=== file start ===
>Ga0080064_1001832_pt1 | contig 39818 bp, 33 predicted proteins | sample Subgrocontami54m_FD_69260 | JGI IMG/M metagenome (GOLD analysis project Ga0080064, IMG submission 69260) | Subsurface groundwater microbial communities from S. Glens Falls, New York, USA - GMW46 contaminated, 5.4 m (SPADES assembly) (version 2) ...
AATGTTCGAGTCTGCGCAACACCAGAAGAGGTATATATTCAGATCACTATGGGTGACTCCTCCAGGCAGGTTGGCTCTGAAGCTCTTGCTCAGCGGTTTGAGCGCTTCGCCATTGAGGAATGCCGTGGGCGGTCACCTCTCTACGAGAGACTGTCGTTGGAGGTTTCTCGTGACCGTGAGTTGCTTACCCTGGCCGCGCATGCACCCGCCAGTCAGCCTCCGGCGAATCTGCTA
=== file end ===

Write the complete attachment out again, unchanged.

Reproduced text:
>Ga0080064_1001832_pt1 | contig 39818 bp, 33 predicted proteins | sample Subgrocontami54m_FD_69260 | JGI IMG/M metagenome (GOLD analysis project Ga0080064, IMG submission 69260) | Subsurface groundwater microbial communities from S. Glens Falls, New York, USA - GMW46 contaminated, 5.4 m (SPADES assembly) (version 2) ...
AATGTTCGAGTCTGCGCAACACCAGAAGAGGTATATATTCAGATCACTATGGGTGACTCCTCCAGGCAGGTTGGCTCTGAAGCTCTTGCTCAGCGGTTTGAGCGCTTCGCCATTGAGGAATGCCGTGGGCGGTCACCTCTCTACGAGAGACTGTCGTTGGAGGTTTCTCGTGACCGTGAGTTGCTTACCCTGGCCGCGCATGCACCCGCCAGTCAGCCTCCGGCGAATCTGCTA